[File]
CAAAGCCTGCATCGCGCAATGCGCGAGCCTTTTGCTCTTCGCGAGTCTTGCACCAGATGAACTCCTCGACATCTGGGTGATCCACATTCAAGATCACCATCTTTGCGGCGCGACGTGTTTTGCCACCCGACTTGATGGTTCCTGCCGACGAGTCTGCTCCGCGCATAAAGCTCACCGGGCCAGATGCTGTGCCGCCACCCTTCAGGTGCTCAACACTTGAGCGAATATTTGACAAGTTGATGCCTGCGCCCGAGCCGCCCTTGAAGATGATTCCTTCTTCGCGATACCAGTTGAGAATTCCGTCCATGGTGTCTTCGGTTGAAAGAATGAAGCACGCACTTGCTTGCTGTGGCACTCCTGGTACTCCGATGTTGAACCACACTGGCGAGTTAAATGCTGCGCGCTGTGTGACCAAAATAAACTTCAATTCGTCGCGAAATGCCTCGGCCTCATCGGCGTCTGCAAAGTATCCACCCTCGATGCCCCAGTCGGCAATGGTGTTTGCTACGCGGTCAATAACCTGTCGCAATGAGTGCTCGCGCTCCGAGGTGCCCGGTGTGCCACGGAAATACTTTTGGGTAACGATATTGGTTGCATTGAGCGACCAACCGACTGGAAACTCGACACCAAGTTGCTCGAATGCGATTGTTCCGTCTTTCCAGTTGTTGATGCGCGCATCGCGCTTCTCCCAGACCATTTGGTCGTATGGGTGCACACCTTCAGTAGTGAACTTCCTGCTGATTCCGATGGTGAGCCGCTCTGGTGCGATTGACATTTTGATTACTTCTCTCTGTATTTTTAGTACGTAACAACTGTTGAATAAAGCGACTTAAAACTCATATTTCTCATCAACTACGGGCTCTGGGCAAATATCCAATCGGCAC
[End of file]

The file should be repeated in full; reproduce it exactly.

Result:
CAAAGCCTGCATCGCGCAATGCGCGAGCCTTTTGCTCTTCGCGAGTCTTGCACCAGATGAACTCCTCGACATCTGGGTGATCCACATTCAAGATCACCATCTTTGCGGCGCGACGTGTTTTGCCACCCGACTTGATGGTTCCTGCCGACGAGTCTGCTCCGCGCATAAAGCTCACCGGGCCAGATGCTGTGCCGCCACCCTTCAGGTGCTCAACACTTGAGCGAATATTTGACAAGTTGATGCCTGCGCCCGAGCCGCCCTTGAAGATGATTCCTTCTTCGCGATACCAGTTGAGAATTCCGTCCATGGTGTCTTCGGTTGAAAGAATGAAGCACGCACTTGCTTGCTGTGGCACTCCTGGTACTCCGATGTTGAACCACACTGGCGAGTTAAATGCTGCGCGCTGTGTGACCAAAATAAACTTCAATTCGTCGCGAAATGCCTCGGCCTCATCGGCGTCTGCAAAGTATCCACCCTCGATGCCCCAGTCGGCAATGGTGTTTGCTACGCGGTCAATAACCTGTCGCAATGAGTGCTCGCGCTCCGAGGTGCCCGGTGTGCCACGGAAATACTTTTGGGTAACGATATTGGTTGCATTGAGCGACCAACCGACTGGAAACTCGACACCAAGTTGCTCGAATGCGATTGTTCCGTCTTTCCAGTTGTTGATGCGCGCATCGCGCTTCTCCCAGACCATTTGGTCGTATGGGTGCACACCTTCAGTAGTGAACTTCCTGCTGATTCCGATGGTGAGCCGCTCTGGTGCGATTGACATTTTGATTACTTCTCTCTGTATTTTTAGTACGTAACAACTGTTGAATAAAGCGACTTAAAACTCATATTTCTCATCAACTACGGGCTCTGGGCAAATATCCAATCGGCAC